Identifying what you do

Make a percentage of your waking hours and mark off: 1) what you do which takes up your time in a day or week; 2) what you spend money on in a day or in a week (or month); and 3) what you feel enthused about doing in a day or week.

Analyzing what you do

Look at your percentages. What do you spend time and money and energy on which is necessary (e.g., shelter and food)? IIs your present square footage of living space what you need or what you want? Do you eat out because you appreciate the treat, because you don’t like to cook, or something else? And what do you spend time and money and energy on which refreshes and renews you? What do you really want to do to spend your time and money and energy?

Prioritizing what you do

The last question above should be your goal for how to spend your time and money and energy. Never forget your dreams. There may be times when you can’t do anything else (e.g., pay for school or medical expenses). But through it all, keep your sights on your vision. And keep on writing, which, if you’re reading this blog, I hope is a priority.

NaNoWriMo? More Like NaNoBooHoo

I was going full steam that first week in November — way back four weeks ago. I not only reached my daily word counts, but exceeded them. Then big-time disaster struck. I needed to sub something to one of my critique groups. I know. I know. I should have just passed and given them the week off of critiquing so I could continue on with my on-fire-hot-word-count-writing. What I subbed to my crit group was chapter 11 of a 26-chapter book which was “finished.” Revising it to send to them, turned my mind totally on that piece of writing, so I revised it to the end. Of course, I felt it was dynamically written, so I started looking into editors and agents. That done, like having postpartum blues, I crashed. I started writing “NaNoHaHa” in emails. About the same time I’d accepted a school storytelling assignment. I explained I only had 1800’s outfits and 1800’s stories. My contact said it wasn’t a problem. They were just kindergarteners. But in my former teaching brain, I thought, “Kindergarteners who know the 200 year difference between a Pilgrim’s outfit and a Civil War outfit. So I started making a Pilgrim outfit and researching the era. Yes, this was indeed a bit distracting. Then there was leaving the state for the weekend, and this last week, company in from out of state for the week.

So I decided not to cheat on the NaNoWriMo word count, except for adding four revised chapters from “that other novel.” I uploaded what I had, but I still didn’t win. This year. It felt more like NaNoBooHoo than anything to do with a month of writing.

I just need to say, that for anyone else who didn’t make the 50,000 word count this month, no worries. It’s only a challenge, so don’t beat yourself up. There’s always next year. Be sure not to give up on your novel, either. Keep working on this year’s NaNo project until it’s completed, so by November of 2015, you’ll be excited and fresh and rearing to go on your next novel.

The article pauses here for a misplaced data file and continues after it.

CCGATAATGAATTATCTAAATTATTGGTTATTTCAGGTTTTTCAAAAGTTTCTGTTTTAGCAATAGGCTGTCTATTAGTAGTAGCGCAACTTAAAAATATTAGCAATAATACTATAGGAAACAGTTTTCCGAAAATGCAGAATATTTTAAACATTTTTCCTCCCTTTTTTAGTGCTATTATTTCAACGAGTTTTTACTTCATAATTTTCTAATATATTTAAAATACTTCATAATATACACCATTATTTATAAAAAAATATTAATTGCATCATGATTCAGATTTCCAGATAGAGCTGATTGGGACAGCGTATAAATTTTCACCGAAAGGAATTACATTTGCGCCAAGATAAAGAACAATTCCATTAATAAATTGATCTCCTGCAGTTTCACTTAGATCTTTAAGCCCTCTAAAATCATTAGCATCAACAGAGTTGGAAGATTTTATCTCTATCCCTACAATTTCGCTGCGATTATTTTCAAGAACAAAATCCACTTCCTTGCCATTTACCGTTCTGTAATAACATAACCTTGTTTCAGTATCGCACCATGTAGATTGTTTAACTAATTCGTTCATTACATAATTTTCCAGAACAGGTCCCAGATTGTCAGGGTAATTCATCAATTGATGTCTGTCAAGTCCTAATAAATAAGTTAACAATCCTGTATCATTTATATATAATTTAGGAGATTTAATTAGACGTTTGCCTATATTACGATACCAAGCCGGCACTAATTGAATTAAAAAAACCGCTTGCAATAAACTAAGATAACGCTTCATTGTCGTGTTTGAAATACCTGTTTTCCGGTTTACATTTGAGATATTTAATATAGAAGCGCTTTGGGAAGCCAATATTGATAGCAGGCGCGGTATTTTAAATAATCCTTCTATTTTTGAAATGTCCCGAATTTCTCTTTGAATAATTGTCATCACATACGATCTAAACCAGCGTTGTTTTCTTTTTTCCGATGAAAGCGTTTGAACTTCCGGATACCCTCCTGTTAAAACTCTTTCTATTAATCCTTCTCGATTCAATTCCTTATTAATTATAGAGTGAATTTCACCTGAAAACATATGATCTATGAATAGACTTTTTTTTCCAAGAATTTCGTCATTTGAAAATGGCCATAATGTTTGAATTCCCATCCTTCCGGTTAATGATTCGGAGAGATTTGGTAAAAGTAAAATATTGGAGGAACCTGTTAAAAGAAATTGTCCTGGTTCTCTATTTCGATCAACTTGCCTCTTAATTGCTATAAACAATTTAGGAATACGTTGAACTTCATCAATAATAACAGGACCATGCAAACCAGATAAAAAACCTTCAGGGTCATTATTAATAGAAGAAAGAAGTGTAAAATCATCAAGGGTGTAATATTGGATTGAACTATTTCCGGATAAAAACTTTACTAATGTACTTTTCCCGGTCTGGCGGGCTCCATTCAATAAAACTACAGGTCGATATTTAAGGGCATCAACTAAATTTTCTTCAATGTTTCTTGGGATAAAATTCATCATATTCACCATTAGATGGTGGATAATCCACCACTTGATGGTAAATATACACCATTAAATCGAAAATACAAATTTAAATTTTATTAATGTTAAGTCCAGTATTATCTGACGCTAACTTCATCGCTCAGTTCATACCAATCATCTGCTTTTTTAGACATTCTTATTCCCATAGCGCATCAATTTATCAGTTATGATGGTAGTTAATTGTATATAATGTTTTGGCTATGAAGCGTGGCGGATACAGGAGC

Balancing Your Writer’s Life

Ah. Writing. There are so many ideas, so many characters, so much internal and external conflict to wrestle with. I love getting my thoughts down onto paper or up onto computer screen (and drives). It feels wonderful to accomplish such a feat with so many other non-writing-related activities pressing in all around.

Wouldn’t it just be grand if writing was all there was to a writer’s life?

But it’s not all there is.

Of course, there’s the mental struggling with plot and character, and the writing it all down (or typing it). Writing is a very romantic career, and I don’t limit that to genre. There’s so much more. There is research, and revisions, and critique groups, and more revisions, and more research. There’s setting the story aside to decide later it needs a full rewrite. And checking your story word for word for silly little errors. Then you must search what to do with your completed story — agent, editor, self-publish, alternate, or trash it.

When your story is published, of course, you go on to writing your next story. That’s a given. While that happens, you also must coddle your already published toddler.

What does this coddling entail? Updating your website, being “visible” on social media sites, printing business cards for live encounters. There are book signings, speaking engagements, and follow-up, including evaluations, to all. To each of these coddling suggestions, I could write chapters.

My mantra has always been that family comes first. That said, it’s often difficult to find time to write when you have babies to care for, toddlers, work which pays bills, school activities, church activities, social activities, house, yard, etc. Surely, there are at least 33 hours in any given day, right? And who needs sleep? Yet, somehow, the writing bug wiggles deeply into people who work and have families and family activities.

Family always comes first, which means sometimes writing must be put on hold.

Writing demands discipline. You can finish stories one sentence at a time, or as Anne Lamott puts it, bird by bird–writing during your children’s nap times, and then compartmentalize it while you focus on other aspects of life, like your kids.

Discipline is also required for all the published book coddling. Organization of sales for tax purposes, keeping track of  your PayPal account with their automatic withdrawals, remembering to update your domain name each year (or every third), contacting places to speak, putting together talks and PowerPoint presentations for the various requests, making your author name and book title visible both on social media and face-to-face, advertising, press releases, media kits, updating everything and often…

Is there no end to what an author today must do?

The short answer is no. So prioritize your time and what needs to be done. Focus. Be a disciplined person. Write. Market and promote. But most of all, hug and spend time with your loved ones.